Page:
By the way, just in case there are readers who do not know what the Royal United Services Institution is let me remind:  RUSI is a research led defence institution. It is there to analyse through an ethos of accuracy, objectivity and policy relevance. RUSI maintains a wide range of multidisciplinary (note that they have spelled the latter word incorrectly on their own website) research specialisms. I suppose that I would say that RUSI is, just as I myself am in regard of matters defence, there to challenge as and when necessary.

I don’t know about anyone else, but I have noticed over the past year that RUSI is being far more outgoing and that it has cleared revamped its PR message. What used to be a not so quite but very professional organisation is now responding with far more comments than it previously ever did in order to keep its brand in the public eye and attention. True, as a so-called defence think-tank RUSI has lots of competitors, Chatham House and the International Institute of Strategic Studies to name but two.

What particularly worries me is that in writing this paper now RUSI is in effect speculating as opposed to providing the sort of research driven response that I would expect from it. I would have hoped for better from an organisation such as this and while I can hardly deny that on some aspects of what they have suggested they may well be proved to be right I consider that publishing material such as this now is both unnecessary and potentially harmful. We none of us have a clue what the positive or negative impacts of Brexit will be and none of us have any idea where the pound sterling will be against the dollar, Euro and Yen a year from now. No more so can we predict the price of gold, silver, copper and of course, oil either!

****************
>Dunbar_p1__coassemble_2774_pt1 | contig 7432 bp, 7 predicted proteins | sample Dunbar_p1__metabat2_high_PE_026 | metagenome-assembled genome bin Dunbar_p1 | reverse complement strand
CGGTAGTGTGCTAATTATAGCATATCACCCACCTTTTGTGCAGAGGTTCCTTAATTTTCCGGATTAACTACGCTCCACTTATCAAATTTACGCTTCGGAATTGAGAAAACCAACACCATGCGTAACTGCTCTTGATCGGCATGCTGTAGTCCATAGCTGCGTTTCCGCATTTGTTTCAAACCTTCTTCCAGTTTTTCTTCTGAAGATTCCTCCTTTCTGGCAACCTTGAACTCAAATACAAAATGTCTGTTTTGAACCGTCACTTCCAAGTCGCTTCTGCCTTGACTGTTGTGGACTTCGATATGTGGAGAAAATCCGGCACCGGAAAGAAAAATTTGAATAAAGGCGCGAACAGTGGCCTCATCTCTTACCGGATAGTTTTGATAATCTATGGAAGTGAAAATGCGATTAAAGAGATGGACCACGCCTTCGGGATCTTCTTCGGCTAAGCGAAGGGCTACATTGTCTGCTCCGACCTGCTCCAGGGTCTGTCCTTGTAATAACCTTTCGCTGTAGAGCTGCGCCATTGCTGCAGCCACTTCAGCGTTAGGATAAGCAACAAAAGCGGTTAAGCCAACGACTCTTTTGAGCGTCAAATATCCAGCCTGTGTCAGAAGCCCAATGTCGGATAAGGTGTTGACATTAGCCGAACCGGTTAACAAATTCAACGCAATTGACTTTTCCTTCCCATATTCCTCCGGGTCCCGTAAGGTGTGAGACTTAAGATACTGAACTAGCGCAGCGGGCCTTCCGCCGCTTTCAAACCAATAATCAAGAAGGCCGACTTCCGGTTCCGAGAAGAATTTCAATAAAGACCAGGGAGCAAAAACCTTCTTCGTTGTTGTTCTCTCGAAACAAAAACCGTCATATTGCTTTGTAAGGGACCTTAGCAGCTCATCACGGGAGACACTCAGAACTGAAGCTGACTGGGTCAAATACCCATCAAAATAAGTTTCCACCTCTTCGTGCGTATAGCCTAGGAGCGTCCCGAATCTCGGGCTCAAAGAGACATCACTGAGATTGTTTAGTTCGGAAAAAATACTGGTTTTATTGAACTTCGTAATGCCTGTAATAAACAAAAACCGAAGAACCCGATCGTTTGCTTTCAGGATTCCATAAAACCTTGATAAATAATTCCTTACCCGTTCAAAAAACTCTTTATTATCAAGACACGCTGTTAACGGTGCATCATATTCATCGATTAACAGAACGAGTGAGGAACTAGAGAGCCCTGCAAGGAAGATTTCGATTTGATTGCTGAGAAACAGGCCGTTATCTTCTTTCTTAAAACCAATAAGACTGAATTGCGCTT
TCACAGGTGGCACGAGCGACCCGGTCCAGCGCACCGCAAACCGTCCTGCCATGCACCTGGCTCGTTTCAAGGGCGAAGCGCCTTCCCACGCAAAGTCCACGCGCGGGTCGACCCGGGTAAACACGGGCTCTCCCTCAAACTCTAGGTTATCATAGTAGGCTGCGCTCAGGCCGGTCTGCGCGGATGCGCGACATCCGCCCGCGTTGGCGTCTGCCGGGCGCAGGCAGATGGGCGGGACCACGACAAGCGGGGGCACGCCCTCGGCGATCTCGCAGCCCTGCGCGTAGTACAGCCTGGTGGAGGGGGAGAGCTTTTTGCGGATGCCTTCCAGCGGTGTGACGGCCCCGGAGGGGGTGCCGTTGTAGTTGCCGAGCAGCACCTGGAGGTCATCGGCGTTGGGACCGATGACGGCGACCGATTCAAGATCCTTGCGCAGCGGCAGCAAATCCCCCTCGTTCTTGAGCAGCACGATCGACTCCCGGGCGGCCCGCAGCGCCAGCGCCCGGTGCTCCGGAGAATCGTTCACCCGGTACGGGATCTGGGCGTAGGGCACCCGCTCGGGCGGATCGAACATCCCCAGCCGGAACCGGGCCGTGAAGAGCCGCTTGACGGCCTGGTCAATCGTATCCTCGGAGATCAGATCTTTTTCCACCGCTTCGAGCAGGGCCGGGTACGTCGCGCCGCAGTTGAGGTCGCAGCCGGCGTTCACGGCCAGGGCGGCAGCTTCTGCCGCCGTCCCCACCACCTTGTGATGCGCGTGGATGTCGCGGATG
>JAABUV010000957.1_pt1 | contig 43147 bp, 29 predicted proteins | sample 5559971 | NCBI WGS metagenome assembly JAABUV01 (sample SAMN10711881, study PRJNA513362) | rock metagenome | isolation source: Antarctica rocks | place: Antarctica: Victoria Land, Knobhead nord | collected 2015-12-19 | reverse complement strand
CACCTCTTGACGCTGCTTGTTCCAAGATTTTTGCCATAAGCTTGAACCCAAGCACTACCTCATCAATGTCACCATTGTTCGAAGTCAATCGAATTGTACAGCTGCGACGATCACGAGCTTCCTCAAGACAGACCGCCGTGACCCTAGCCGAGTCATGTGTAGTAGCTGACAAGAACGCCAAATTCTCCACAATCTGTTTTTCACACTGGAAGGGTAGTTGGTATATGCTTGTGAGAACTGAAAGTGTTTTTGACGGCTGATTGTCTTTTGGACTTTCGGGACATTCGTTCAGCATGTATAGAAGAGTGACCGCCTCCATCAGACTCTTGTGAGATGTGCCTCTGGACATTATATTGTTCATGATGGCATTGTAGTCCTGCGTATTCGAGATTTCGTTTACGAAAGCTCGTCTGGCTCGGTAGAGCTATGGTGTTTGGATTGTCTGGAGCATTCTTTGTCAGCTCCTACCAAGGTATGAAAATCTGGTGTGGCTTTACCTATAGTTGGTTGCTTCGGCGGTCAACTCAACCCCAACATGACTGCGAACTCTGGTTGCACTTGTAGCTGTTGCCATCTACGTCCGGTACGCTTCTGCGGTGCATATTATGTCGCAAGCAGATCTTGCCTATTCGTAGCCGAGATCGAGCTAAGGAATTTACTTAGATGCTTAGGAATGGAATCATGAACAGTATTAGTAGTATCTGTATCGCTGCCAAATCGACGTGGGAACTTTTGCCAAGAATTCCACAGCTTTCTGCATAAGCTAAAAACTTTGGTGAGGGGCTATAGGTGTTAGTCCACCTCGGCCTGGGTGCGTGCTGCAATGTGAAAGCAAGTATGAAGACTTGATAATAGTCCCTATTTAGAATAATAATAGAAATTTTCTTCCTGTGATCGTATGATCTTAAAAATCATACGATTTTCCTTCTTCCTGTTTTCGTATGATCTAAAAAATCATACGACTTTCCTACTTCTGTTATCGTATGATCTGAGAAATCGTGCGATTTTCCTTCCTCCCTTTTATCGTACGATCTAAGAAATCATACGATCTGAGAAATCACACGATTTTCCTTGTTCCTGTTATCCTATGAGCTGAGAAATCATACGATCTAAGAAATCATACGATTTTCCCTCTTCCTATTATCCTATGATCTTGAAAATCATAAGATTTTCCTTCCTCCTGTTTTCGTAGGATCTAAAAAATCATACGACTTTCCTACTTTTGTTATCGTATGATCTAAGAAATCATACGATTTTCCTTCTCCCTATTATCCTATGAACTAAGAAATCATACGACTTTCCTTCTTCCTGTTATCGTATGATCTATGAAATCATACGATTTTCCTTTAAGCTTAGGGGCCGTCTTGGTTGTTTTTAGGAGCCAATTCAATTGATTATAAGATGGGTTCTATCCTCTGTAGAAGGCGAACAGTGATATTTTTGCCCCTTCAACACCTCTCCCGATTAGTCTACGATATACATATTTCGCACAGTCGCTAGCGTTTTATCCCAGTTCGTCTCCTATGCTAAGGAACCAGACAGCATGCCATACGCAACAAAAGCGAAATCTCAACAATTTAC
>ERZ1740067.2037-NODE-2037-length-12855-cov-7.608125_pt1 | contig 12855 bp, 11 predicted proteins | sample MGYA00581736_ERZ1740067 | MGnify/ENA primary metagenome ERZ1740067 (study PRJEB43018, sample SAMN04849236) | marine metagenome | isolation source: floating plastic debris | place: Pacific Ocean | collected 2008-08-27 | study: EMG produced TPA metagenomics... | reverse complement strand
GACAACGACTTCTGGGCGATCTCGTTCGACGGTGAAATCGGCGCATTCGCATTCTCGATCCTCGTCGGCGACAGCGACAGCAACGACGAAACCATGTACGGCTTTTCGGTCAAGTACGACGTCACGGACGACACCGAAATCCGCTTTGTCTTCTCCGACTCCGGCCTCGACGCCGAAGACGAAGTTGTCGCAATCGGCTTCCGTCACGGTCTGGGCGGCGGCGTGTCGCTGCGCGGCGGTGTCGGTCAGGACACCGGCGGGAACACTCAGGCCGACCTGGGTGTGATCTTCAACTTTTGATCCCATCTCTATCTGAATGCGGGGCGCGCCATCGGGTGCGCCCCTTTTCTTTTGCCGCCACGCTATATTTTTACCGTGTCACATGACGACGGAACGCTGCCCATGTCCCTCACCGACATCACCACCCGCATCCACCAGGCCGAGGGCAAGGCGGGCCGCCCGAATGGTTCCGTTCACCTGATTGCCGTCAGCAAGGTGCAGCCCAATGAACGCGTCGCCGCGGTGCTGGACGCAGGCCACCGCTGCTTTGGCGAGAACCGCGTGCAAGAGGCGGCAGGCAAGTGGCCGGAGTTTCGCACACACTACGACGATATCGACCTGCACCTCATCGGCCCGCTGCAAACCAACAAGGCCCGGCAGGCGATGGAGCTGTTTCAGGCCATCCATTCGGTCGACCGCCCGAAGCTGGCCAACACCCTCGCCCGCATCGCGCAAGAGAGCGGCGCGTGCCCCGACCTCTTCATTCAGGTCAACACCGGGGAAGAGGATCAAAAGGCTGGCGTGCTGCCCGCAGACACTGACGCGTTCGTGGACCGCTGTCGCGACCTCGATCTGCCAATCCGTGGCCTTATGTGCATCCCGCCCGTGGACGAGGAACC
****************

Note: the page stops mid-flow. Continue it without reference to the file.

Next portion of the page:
In response and as reported in the corresponding BBC website article Mr. Julian Lewis MP, Chair of the House of Commons Defence Select Committee said that defence had “fallen too far down the scale of national priorities” and that the 2% of GDP [that the UK spends on defence] was “nowhere near where we need to be spending and argued that the figure should be more like 3%”. Not surprisingly I agree absolutely.

While it is true that, as Major Tim Cross said yesterday, that defence spending overall was struggling” in what would in the past have been presented as a warning sign as opposed to ‘shabby’ attempt to portray the MOD as being unable to handle currency momentum and maybe to discredit defence procurement what I find most annoying about what I have read is that while it presents an issue or a potential problem if you like, albeit one that is basically speculation, there is no attempt at providing a solution.

Although it is unlike me to do this but let me say that, as if to make a bad situation even worse, the BBC chose, as it all too frequently does, to then wheel out a long past former First Sea Lord in the form of Lord West of Spithead to provide additional comment. If my interpretation is correct, Lord West suggested that the number of armed forces personnel could have to be cut to meet the [defence] ‘black hole’ and that the ‘plunging pound’ represents a ‘perfect storm’ and that he “is very worried about future cutbacks” and that Brexit “had caught everyone out”. Again, all this is dangerous and damaging speculation. Lord West knows nothing of what the government intends to do and neither do any of us.

Now I know what I would like to say in response to much of what Lord West said but prudence requires that I keep my mouth shut. By the way, even if just for fun, do look closely at the photograph of Lord West on the BBC website article – a former First Sea Lord wearing an admiral’s cap and a sporty fawn-brown coloured shirt? Please……time for the noble lord to have a rethink on his personal PR me thinks!

To all the concerns expressed by those people mentioned above including those that are probably correct, those whose comments are, shall we say, more speculative in their nature and those that may have been designed purely for personal PR purposes all that I can say is that if my reading of the new Governments interpretation of UK defence and of procurement and people requirements is correct, that defence really will be prioritised on Theresa May’s watch, I am not concerned by anything that RUSI or anyone else has said – well not yet anyway!

CHW (London – 11th August 2016)

Howard Wheeldon FRAeS

hwheeldon@wheeldonstrategic.com

Tel: 07710-779785